|Food||Highs & Lows||In the News||Insulin & Pumps|
|Men's Issues||Real Life||Relationships||Type 1|
|Type 2||Women's Issues||Oral Meds||Technology|
Red, Pink, Blue... Think?
Today, the first Friday of February, is national "Wear Red" day in honor (or observance) of Women's Heart Health Awareness, as spearheaded by the "Go Red for Women" campaign. So of course I will be wearing red to work and I've been handing out Red Dress pins.
While most of my health advocacy has been tied to diabetes, heart health looms large in my family's medical history. My maternal grandfather had a massive heart attack in his late 50s which he survived, against all odds. My paternal grandmother's mother (one of the two great-grandmothers from whom my Jewish name comes) died from a series of three heart attacks. Our first indication of my maternal grandmother's rapidly-waning health was a seemingly-mild heart attack (which resulted in triple-bypass surgery, the discovery of an aortic aneurysm, and deteriorated lung function), and my mom's death was apparently due to the failure of the pacemaker which was implanted subsequent to heart valve replacement surgery. And that's just among those genetically closest to me.
When I first became aware of the Red Dress campaign, it was in its early years and few people knew of either the symbol or the fashion show. My first Red Dress pin came from a Celestial Seasonings promotion; they were one of the few places where such a pin could be found. Early Red Dress pins were relatively three-dimensional and had a stylized white or metal-tone heart over the left breast. (This style of pin, based on a sleeveless dress, is still available as a single pin from the US National Institutes of Health's National Heart Lung and Blood Institute.) In 2007, I was able to purchase a pack of 25 pins to hand out, along with awareness. This year, it was harder to find the pins I had to go through the American Heart Association, and while the pins were about half the price of their 2007 cost, they were flat, stylized short-sleeved dresses without the stylized heart. This like the pink ribbon with the dot on top has become associated with a particular organization and a particular campaign.
One of my frequent comments about our blue circle World Diabetes Day logo is that for diabetes research to be funded and taken seriously, that logo needs to be as readily recognizable as the pink ribbon or, arguably now, the red dress. Meanwhile, within the breast cancer community, there has been a lot of criticism concerning "pinkwashing" the use of pink and pink ribbons to put a "pretty" picture over physically-disfiguring breast cancer, to raise funds for the purpose of funding "awareness" organizations rather than towards legitimate research and towards providing treatment to the less fiscally fortunate, and even to suppress research and development towards better breast-cancer treatments, or even prevention and cures. A new movie, Pink Ribbons, Inc., is premiering in Canada this weekend. The trailer is, if nothing else, a frightening view from the other side of the pinkwashed fence. That this is film is coming out at the same time as some very damaging information concerning the activities of the Susan G. Komen Foundation (arguably one of the largest, and surely one of the best-known, Breast Cancer Awareness organizations) is making me think twice about that position.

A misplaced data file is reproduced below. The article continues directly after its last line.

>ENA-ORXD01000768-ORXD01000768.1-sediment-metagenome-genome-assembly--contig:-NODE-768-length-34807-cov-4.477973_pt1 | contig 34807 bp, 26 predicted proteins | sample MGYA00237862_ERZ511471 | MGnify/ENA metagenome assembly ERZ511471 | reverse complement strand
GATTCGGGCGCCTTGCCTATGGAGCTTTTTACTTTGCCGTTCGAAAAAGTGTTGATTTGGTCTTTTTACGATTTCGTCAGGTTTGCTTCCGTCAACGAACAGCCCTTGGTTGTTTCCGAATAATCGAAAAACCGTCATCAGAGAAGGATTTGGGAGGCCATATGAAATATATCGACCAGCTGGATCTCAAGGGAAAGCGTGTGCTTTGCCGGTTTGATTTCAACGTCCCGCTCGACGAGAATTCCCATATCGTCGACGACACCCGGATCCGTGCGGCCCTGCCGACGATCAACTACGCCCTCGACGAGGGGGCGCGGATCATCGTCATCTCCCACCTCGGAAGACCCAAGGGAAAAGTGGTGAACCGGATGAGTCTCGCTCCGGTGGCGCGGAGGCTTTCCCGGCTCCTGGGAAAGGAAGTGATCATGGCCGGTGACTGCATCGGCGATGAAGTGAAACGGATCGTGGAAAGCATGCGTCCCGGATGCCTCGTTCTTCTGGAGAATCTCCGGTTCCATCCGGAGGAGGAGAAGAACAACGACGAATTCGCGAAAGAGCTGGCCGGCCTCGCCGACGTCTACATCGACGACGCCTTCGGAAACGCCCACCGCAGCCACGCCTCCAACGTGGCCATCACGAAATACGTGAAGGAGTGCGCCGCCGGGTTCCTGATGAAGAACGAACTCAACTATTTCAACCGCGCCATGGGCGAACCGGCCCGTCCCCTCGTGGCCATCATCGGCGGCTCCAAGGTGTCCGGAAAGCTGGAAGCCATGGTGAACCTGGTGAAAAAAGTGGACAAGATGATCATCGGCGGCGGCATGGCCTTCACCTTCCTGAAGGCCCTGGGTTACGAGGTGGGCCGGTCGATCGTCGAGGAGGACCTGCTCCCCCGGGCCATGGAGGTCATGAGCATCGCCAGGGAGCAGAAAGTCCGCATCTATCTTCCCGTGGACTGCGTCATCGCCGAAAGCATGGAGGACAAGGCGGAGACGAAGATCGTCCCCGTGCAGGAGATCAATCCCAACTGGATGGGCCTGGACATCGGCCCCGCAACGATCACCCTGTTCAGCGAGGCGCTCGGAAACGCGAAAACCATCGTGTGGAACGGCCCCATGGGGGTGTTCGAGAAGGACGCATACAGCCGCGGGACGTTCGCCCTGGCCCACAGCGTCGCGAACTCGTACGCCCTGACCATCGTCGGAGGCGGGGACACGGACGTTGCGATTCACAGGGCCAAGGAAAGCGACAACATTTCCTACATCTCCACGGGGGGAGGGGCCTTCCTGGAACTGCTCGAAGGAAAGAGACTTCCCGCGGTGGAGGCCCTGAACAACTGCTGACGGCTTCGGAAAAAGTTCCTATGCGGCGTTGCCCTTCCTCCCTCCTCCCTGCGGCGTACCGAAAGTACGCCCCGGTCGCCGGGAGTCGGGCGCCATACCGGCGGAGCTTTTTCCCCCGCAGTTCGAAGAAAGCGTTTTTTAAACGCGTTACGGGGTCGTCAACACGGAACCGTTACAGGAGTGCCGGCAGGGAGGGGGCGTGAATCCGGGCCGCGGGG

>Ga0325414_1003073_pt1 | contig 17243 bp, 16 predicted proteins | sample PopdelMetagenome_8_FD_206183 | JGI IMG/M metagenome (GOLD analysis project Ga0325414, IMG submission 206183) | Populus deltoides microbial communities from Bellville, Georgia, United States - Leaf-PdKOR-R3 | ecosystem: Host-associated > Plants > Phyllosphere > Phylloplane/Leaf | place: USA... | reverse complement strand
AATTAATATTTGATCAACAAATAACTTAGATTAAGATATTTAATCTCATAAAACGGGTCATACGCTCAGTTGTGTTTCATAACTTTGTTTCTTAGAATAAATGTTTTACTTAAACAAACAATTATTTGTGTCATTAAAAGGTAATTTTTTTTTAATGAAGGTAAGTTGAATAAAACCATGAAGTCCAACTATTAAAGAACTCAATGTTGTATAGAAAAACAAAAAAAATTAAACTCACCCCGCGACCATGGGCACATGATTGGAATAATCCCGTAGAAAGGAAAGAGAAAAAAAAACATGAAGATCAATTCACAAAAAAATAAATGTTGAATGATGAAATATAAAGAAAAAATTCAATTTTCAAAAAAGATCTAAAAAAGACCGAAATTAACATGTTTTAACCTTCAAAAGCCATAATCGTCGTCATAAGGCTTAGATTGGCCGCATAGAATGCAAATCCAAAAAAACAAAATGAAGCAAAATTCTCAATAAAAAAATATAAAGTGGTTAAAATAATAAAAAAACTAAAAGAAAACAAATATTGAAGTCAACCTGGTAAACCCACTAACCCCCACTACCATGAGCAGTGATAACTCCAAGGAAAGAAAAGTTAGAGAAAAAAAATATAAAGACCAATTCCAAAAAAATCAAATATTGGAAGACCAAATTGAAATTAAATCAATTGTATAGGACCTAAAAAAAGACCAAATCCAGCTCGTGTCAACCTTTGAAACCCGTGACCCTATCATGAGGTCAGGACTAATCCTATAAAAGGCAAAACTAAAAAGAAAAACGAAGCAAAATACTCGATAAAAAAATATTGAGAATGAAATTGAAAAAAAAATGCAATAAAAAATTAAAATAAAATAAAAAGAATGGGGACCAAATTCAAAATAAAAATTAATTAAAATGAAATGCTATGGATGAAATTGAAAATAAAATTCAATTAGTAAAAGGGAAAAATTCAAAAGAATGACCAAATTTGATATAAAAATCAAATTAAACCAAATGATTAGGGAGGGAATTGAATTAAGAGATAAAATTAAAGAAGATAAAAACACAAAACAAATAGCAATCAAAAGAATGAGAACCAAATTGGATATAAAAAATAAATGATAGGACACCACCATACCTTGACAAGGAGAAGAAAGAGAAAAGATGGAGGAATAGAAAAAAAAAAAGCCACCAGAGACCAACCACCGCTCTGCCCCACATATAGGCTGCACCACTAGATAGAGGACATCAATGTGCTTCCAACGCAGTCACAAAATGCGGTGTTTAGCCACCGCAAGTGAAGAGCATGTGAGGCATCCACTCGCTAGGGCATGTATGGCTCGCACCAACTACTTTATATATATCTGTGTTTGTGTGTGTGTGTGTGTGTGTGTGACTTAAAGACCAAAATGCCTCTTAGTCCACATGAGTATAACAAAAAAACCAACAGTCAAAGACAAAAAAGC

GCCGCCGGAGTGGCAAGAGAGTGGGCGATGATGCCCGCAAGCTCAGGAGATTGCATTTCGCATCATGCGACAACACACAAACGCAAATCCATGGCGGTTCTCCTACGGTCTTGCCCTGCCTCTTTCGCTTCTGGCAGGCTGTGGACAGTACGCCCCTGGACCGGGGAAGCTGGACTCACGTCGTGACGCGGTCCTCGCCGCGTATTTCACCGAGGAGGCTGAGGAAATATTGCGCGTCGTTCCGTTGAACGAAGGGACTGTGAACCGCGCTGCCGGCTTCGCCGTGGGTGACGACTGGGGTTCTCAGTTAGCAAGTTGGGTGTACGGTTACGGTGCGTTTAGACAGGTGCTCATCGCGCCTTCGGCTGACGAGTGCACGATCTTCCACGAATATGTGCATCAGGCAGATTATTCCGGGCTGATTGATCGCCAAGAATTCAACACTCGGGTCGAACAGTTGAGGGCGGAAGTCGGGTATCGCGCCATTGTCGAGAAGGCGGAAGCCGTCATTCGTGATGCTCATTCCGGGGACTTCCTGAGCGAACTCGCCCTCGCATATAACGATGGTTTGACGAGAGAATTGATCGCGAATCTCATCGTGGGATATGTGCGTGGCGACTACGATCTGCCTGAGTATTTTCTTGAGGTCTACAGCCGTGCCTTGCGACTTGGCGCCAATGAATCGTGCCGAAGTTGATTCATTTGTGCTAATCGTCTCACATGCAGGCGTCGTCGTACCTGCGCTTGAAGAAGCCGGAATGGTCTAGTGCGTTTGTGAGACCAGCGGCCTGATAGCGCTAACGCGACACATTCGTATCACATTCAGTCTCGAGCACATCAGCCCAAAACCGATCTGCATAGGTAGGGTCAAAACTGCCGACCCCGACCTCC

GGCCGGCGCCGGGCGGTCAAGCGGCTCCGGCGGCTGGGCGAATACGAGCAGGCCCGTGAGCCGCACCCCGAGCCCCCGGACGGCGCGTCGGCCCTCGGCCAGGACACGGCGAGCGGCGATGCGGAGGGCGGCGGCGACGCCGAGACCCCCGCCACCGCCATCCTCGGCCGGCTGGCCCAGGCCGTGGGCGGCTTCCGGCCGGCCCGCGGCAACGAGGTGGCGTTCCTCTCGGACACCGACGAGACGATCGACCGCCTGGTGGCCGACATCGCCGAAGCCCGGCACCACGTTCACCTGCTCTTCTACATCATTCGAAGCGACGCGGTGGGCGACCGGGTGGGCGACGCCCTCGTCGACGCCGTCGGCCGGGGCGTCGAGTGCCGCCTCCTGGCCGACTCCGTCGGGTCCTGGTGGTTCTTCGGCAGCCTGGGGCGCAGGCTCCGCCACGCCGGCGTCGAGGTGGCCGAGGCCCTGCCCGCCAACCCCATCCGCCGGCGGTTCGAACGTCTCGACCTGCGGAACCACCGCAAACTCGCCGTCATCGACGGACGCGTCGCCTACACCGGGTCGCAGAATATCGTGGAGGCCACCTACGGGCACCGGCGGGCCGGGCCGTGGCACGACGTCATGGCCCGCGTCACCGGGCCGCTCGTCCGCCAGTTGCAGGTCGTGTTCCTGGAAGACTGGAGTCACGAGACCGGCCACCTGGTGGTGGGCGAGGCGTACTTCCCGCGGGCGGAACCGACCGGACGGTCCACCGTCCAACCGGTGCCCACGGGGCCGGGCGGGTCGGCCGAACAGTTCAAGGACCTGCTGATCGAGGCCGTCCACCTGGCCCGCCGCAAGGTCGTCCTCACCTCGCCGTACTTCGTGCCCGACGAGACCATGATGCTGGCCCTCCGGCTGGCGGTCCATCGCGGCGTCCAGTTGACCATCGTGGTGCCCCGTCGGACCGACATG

It's also making me think twice about my Red Dress.
If the only way I was able to purchase Red Dress pins in bulk was through a major awareness organization and both the order form and the card with the pin are begging for donations I have to wonder whether the pins are being sold at cost (probably not, based on the quantities they are likely ordering at the time), what sort of research and outreach is being funded, and how much of those donations is going to bona fide research, outreach, treatment, and programs, as opposed to lobbyists' salaries and organization infrastructure. It's the same question many of us in the diabetes community have regarding the American Diabetes Association and the JDRF. On the other hand, how many of us are truly informed enough on a biomedical level to be able to judge whether Dr. Faustman's approach is the real deal, or just another cold fusion red herring?
That said, the reason I support the ADA is because I see the abstracts presented at the Scientific Sessions and I see the outreach programs it's developed for the African-American community and the Latino community, both of which include large low-income populations, and both of which populations are in my immediate neighborhood. ADA programs are programs I can see, I can understand, and which are tailored to people all around me. As a Libertarian, I don't agree with the political lobbying, but I do agree with the idea of groups and charities helping affected individuals.
Still, the whole Komen expos has given me pause enough to ask what ugly scars that Red Dress is hiding.
Michelle Kowalski, a writer, editor and photography hobbiest living in Phoenix, was diagnosed with Type 2 diabetes in February 2005. In January 2008, as part of her quest to start on an insulin pump, Michelle learned that she actually has type 1 diabetes. (Read More)
Nicole Purcell lists having type 1 diabetes last when she's asked to provide information about herself - because that's where it belongs. (Read More)